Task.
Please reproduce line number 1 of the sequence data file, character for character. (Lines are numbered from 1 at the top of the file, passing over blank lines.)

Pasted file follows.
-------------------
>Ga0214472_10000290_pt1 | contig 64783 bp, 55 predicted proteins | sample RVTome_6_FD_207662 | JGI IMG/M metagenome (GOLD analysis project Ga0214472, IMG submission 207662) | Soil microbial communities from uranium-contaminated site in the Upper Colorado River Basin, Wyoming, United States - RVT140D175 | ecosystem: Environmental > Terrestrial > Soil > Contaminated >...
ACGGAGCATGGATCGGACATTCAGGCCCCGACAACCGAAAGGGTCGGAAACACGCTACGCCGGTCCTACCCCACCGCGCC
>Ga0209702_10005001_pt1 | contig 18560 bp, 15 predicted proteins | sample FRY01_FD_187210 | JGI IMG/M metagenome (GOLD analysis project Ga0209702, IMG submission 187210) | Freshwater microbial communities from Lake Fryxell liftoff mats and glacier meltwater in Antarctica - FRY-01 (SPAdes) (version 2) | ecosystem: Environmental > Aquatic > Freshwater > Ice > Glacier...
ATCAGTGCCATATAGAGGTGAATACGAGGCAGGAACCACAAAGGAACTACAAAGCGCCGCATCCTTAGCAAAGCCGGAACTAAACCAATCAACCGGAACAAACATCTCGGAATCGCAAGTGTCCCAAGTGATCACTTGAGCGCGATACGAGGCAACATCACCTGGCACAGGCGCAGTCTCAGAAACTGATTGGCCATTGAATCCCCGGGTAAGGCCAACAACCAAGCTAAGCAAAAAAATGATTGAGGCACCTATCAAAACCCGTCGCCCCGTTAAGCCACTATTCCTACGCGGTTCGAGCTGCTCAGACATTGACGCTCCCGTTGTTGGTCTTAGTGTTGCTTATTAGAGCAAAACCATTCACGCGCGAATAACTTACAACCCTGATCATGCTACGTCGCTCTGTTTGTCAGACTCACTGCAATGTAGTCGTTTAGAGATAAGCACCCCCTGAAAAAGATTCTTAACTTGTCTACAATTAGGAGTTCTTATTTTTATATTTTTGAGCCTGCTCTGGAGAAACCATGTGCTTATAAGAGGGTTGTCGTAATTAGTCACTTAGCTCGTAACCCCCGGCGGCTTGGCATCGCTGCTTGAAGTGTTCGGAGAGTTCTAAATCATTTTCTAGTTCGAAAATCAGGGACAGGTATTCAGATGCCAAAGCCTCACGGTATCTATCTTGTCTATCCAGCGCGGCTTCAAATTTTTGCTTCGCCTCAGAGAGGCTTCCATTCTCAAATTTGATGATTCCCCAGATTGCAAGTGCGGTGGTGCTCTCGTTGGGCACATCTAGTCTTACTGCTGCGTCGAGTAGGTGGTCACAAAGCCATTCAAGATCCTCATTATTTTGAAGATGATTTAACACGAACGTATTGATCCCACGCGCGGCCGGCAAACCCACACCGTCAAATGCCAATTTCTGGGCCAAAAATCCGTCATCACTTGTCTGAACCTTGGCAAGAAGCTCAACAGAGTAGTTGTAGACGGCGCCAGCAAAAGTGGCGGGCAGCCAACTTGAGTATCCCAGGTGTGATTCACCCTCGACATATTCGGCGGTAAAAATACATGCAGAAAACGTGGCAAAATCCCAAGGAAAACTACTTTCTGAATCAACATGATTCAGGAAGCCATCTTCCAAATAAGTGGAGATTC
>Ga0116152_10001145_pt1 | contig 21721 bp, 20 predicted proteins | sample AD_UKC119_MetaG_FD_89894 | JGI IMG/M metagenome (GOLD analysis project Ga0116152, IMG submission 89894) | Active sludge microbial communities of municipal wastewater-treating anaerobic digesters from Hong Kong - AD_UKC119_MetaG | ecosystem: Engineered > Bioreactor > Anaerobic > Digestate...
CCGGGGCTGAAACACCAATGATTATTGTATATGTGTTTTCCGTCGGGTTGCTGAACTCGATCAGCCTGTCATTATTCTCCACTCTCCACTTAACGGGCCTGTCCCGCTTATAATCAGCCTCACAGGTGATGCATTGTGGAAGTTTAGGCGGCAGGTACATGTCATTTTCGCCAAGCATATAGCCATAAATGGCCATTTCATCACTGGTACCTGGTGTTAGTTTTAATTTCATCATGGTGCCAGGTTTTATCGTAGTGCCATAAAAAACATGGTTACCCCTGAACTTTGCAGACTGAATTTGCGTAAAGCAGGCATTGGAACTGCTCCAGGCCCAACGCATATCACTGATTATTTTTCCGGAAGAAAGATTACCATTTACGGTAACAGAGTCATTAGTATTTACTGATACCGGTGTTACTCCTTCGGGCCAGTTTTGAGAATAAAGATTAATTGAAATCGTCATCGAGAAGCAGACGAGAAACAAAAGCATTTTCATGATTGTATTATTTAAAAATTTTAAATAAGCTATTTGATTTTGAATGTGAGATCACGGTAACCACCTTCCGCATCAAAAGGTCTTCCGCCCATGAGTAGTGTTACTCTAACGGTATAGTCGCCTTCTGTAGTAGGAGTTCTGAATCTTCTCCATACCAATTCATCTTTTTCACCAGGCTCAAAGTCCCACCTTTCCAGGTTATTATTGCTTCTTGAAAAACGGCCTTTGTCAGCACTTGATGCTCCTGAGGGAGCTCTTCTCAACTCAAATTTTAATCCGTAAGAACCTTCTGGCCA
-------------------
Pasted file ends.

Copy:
>Ga0214472_10000290_pt1 | contig 64783 bp, 55 predicted proteins | sample RVTome_6_FD_207662 | JGI IMG/M metagenome (GOLD analysis project Ga0214472, IMG submission 207662) | Soil microbial communities from uranium-contaminated site in the Upper Colorado River Basin, Wyoming, United States - RVT140D175 | ecosystem: Environmental > Terrestrial > Soil > Contaminated >...